I want to wash my mouth out just typing that title. If your main complaint about Alien was that it was too subtle and wasn’t rapey enough, then you’re in luck, you creep. Everything about Inseminoid is an assault on good taste, right down to its poster which features a nightmarish space-baby emerging from a womb to shoot jizz-lasers at a pair of astronauts. It’s a surreal, sleazy, and all around uncomfortable story of a foreign body invading our own in the most gruesome way possible. Add in chainsaw amputations, harpoon guns, and more grisly deaths than you can shake a severed limb at, and you have a cult classic for real slimeballs.
Galaxy of Terror
Roger Corman is, perhaps, the master of purveying B-movie schlock, and his take on Alien didn’t disappoint. With a young James Cameron serving as second unit director and a cast including Robert Englund (Nightmare on Elm Street) and Erin Moran (Happy Days), Galaxy of Terror not only recycled ideas from Alien, but footage from a Corman Star Wars/Magnificent Seven rip-off Battle Beyond the Stars. The basic premise is that a spaceship crew winds up on a planet with a facehugger-style creature that takes the form of what they fear most. In the case of one unfortunate crew member, that leads to a particularly vile rape scene in which she is sexually assaulted by a worm creature. It is as stomach-churning and gross as it sounds, so let’s just move on to the next one, shall we?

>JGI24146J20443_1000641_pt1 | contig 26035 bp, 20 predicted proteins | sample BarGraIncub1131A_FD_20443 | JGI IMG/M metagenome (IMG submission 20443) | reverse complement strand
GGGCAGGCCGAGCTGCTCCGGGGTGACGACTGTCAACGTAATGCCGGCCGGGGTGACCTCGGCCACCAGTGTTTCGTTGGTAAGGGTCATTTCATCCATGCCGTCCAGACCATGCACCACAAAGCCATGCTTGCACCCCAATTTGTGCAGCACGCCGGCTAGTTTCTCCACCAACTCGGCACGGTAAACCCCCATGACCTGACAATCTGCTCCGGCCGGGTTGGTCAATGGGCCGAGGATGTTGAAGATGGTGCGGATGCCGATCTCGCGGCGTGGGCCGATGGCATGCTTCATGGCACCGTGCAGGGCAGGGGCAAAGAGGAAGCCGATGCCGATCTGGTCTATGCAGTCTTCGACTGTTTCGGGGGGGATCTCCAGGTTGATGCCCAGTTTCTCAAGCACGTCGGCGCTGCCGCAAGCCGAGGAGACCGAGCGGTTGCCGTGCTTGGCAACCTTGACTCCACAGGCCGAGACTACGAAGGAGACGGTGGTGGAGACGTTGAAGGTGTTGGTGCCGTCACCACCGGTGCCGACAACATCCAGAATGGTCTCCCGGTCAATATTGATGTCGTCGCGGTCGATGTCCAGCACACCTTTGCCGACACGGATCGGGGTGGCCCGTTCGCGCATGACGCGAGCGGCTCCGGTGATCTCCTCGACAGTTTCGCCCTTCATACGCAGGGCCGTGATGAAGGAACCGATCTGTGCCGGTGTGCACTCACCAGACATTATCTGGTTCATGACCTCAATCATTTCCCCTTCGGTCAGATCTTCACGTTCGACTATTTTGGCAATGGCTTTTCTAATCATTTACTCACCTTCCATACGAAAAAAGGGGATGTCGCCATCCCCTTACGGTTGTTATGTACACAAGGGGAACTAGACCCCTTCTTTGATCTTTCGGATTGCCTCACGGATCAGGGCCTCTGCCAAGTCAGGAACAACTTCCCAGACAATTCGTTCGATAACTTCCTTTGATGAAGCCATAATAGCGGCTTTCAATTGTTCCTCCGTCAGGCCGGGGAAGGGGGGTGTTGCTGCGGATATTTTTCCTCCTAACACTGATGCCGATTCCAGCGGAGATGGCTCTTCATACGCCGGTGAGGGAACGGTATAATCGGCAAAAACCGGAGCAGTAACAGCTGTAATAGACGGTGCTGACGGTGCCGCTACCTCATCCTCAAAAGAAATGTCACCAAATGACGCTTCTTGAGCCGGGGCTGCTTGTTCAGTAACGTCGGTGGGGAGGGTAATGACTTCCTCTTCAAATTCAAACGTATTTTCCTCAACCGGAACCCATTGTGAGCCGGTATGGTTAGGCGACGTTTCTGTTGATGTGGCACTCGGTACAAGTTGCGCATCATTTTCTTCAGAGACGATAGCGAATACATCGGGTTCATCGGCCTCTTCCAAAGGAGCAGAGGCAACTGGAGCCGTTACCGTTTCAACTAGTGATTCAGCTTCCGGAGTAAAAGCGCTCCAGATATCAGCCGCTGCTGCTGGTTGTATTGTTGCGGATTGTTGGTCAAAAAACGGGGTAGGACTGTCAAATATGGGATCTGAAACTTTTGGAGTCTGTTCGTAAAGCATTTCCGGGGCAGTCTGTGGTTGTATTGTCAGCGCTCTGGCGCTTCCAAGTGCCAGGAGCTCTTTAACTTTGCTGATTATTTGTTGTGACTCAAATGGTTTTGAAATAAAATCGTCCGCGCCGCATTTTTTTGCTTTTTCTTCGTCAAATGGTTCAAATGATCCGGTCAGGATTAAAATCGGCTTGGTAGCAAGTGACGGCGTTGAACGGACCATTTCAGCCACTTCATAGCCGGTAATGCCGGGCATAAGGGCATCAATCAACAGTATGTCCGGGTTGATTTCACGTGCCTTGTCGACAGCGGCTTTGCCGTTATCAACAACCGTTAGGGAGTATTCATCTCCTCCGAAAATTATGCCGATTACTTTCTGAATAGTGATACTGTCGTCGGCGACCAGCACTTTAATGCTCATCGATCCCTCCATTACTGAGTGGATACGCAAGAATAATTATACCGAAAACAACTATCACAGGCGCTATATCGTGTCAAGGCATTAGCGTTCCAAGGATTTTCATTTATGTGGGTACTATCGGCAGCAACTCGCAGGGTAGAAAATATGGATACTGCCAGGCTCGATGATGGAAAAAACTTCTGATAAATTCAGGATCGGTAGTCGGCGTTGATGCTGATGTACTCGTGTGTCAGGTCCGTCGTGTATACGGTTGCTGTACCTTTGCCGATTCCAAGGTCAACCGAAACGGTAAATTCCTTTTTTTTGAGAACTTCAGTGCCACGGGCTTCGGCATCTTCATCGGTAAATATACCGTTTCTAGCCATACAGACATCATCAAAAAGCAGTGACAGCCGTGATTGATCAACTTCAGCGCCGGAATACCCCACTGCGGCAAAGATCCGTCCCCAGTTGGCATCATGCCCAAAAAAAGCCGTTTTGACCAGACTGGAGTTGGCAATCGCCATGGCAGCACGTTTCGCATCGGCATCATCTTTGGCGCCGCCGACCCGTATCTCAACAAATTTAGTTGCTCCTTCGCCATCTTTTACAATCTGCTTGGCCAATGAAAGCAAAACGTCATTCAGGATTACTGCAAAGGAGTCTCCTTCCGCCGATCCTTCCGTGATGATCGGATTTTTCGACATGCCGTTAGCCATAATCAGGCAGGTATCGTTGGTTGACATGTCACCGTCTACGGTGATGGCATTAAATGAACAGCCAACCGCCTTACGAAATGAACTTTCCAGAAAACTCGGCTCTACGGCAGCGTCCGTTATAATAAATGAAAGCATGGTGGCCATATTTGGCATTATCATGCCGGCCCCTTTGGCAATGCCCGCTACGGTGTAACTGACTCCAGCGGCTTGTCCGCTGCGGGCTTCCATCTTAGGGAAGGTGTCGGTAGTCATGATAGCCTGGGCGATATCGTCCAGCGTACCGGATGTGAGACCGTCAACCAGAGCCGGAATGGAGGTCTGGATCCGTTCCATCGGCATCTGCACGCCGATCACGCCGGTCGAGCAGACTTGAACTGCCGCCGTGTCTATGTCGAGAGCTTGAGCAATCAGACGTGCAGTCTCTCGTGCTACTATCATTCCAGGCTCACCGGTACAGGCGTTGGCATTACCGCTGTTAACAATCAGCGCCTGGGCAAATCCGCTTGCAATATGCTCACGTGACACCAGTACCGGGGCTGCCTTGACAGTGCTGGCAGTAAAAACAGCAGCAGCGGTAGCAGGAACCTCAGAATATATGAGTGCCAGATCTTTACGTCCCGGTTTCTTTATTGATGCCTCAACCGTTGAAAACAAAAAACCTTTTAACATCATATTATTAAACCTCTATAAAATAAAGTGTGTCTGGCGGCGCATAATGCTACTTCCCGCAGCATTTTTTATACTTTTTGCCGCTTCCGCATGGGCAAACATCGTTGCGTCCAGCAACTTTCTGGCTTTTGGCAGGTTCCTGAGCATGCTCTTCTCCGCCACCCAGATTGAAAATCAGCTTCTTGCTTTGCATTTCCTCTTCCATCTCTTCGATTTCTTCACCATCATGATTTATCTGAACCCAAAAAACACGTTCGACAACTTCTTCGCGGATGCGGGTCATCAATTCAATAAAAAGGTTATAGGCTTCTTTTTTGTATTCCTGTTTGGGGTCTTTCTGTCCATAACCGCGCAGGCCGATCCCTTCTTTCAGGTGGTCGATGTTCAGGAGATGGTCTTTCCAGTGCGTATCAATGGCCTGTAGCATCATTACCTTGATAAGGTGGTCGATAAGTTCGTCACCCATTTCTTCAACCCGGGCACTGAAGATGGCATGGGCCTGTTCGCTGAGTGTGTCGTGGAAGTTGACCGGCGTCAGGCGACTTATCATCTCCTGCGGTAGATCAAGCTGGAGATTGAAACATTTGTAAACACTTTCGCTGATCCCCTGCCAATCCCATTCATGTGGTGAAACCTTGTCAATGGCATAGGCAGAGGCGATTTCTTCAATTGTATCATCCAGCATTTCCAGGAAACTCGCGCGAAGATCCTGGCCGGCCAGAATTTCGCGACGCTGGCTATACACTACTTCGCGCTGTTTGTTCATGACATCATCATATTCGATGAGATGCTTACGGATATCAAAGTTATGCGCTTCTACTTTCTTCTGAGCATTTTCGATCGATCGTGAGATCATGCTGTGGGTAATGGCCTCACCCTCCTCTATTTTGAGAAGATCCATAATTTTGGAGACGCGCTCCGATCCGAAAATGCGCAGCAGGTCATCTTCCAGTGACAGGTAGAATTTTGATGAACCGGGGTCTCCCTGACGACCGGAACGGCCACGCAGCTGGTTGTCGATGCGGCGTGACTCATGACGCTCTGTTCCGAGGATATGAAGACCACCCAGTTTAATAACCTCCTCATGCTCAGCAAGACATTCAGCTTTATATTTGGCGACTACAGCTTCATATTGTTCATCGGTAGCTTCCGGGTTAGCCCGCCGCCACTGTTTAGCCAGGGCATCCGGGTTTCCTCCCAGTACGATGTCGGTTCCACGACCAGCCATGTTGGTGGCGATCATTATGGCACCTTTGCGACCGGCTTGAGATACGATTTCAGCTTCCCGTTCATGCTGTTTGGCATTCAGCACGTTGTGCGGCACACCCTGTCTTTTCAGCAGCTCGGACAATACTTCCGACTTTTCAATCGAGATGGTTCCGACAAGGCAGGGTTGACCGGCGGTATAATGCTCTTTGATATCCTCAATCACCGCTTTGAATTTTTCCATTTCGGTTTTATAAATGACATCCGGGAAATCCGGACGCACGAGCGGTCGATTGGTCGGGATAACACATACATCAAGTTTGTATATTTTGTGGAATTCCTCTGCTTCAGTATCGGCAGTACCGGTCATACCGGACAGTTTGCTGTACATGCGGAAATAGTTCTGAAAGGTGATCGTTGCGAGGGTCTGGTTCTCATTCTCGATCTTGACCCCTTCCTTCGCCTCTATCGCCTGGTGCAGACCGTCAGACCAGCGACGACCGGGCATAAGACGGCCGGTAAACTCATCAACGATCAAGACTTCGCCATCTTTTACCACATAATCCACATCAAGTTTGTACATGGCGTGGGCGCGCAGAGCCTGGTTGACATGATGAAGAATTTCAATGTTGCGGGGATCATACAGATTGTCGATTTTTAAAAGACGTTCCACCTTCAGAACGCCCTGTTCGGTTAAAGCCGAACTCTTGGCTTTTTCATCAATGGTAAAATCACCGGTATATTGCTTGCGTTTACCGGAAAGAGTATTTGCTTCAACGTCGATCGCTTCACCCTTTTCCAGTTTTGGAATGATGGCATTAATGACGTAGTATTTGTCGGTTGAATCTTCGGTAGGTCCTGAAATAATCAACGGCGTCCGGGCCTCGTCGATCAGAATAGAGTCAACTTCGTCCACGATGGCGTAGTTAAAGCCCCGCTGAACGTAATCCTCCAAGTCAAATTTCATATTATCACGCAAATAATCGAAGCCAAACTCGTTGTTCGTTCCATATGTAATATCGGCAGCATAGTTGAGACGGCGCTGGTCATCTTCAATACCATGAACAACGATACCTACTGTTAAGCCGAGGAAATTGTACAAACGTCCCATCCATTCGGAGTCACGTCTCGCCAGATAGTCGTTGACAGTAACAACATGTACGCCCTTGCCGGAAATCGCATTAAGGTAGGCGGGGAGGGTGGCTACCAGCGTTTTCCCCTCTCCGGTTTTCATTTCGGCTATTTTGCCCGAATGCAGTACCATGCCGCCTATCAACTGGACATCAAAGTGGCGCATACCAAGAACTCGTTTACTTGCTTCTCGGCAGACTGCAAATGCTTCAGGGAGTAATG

If you’re going to get someone to shamelessly pilfer H.R. Giger’s iconic xenomorph design, you damn well hire a master of the craft like Stan Winston. The man who would one day bring us Jurassic Park also brought us a bunch of creepy fanged slug-beasts in Charles Band’s ultra-shlocky Parasite. The film takes place in a post-apocalyptic America where a criminal organization runs the world, and they accidentally create a deadly parasite that escapes. What follows is a whole lot of slugs bursting out of where they shouldn’t be bursting from and a young Demi Moore as a lemon grower because why the hell not.
It’s a tale as old as time: in the distant future, a research team creates a new, experimental life form that winds up murdering all its creators and everyone in the lab. Of course, the old adage “you are what you eat” proves to be the creature’s undoing when it eats a liver that is positively teeming with cancer. So, you know, uh, don’t eat cancer liver is the moral of this story I guess. Produced by schlockmaster general Roger Corman, this bananas film has more unnecessary nudity than Lenny Kravitz playing guitar in jeans that can’t contain his weenomorph.